There are some things for which many people hold the same opinion, making it difficult to evaluate statements about that thing, or to separate fact from opinion. So is this sentence fact, or opinion? In a general discussion, the distinction hardly matters, but in a legal context, fact and opinion must be separated.
A court opinion is a formal, written explanation by a judge, or panel of judges, of how the court arrived at its ruling. Such a document spells out the rationale, case law, and legal principles that led to the decision, and is published at the direction of the court. Not every case decided by a court, however — even a higher court — is published. Published court opinions contain assertions of how the law is to be interpreted going forward; or they reinforce, make changes to, establish, or overturn existing law or precedent.
Although most published court opinions contain something new or different in the way a law is to be used, high profile cases in which the public has great interest often also result in the issuance of written opinions. Unlike an Opinion, a Memorandum Decision does not establish precedent, and cannot be used in future rulings. In such cases, providing a written legal opinion enables the legal professional to offer advice that is precise, and which provides the client with enough information to ultimately make a decision about how to proceed.
Effective opinion writing begins with the qualities of good writing in general. To do this, it is vital that the writer use clear and concise language, maintaining good spelling and grammar techniques, in order to avoid misunderstanding. Some legal professionals cling to the use of legalese and antiquated language, but this makes for difficult reading.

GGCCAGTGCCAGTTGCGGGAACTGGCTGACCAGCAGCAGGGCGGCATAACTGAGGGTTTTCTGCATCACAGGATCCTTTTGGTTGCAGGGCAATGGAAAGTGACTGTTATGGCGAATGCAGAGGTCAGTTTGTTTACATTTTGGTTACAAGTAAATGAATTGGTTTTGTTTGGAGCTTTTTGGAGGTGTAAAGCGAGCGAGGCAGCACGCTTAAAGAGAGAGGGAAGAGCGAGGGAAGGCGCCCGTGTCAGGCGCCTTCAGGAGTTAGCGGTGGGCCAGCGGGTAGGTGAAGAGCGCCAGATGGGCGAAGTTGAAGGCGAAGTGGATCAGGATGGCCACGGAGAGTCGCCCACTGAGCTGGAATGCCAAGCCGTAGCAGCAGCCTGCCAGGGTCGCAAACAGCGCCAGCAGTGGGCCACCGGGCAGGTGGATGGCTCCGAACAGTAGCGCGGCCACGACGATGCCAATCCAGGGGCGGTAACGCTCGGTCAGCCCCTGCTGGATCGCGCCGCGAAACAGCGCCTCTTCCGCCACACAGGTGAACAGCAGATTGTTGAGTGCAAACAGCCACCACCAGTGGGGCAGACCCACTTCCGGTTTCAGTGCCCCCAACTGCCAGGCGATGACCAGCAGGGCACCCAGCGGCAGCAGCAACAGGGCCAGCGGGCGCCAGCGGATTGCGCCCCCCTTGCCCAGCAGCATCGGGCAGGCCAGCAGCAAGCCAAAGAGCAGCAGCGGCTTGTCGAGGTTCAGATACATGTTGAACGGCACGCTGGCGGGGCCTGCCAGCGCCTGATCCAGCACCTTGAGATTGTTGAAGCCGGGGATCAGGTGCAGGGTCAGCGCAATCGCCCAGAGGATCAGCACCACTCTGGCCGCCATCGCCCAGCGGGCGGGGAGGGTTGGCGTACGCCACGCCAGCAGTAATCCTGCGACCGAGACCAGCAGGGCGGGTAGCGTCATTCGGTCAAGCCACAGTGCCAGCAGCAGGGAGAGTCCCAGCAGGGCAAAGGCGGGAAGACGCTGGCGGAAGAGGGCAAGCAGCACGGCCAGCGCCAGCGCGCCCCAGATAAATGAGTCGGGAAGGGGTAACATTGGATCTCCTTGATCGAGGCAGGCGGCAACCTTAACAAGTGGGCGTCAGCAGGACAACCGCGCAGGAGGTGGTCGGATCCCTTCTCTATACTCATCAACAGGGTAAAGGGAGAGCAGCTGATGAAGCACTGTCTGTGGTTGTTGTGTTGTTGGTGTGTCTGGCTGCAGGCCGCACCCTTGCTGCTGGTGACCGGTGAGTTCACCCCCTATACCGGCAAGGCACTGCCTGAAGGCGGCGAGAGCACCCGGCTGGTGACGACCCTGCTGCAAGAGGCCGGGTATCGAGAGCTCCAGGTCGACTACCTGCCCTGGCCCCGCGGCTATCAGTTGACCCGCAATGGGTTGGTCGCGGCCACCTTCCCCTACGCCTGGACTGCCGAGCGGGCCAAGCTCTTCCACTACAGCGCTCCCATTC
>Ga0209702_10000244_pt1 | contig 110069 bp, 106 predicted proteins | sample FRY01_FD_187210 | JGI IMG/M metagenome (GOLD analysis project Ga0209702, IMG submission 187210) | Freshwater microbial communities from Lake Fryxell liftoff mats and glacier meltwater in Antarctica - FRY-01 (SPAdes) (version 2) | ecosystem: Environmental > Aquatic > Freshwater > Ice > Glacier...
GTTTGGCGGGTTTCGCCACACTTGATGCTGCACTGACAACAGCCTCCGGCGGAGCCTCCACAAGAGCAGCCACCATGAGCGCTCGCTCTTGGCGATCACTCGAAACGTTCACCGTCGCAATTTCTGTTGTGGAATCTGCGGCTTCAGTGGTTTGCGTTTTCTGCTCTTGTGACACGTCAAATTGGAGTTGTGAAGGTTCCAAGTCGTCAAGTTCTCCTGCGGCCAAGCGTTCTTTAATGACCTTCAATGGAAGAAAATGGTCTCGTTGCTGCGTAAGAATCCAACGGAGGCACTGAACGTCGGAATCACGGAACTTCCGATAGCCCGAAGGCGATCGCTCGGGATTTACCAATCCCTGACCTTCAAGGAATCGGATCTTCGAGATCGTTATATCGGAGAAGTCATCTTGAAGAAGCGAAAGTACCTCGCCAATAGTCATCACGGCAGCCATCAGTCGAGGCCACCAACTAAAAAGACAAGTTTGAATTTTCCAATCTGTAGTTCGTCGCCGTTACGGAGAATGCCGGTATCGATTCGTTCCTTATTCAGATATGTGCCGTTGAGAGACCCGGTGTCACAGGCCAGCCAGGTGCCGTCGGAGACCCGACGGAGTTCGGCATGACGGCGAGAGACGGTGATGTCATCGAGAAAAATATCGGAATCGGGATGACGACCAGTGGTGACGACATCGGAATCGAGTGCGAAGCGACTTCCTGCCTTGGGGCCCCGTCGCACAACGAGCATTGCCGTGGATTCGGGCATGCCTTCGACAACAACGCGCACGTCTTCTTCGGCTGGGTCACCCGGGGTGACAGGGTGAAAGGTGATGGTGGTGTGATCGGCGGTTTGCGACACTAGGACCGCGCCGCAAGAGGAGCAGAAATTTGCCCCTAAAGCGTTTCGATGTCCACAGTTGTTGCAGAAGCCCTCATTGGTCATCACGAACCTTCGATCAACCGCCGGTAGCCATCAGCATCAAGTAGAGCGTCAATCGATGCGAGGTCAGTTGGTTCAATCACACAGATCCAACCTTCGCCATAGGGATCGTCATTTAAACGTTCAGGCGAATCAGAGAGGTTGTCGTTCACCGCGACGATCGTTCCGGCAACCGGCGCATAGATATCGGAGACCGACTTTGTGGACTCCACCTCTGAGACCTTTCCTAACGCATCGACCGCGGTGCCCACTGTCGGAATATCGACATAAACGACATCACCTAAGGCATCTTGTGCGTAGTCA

By using plain English, just saying what needs to be said, opinion writing becomes useful and efficient. In order to keep from getting lost in the complexity of the larger issue, the writer may break it down into a list of specific legal questions or issues. He or she may then address each separately, using clear, easy-to-understand language.
Organization when writing a legal opinion is key — addressing a list of legal issues might still be confusing, should they be presented in an illogical order. Once the issues have been separated, the list should be adjusted to reflect order, though modern software allows reorganization at any time, even during proofreading and review. An expert opinion can only be given by someone who has garnered a high level of knowledge and skills in a particular subject or field.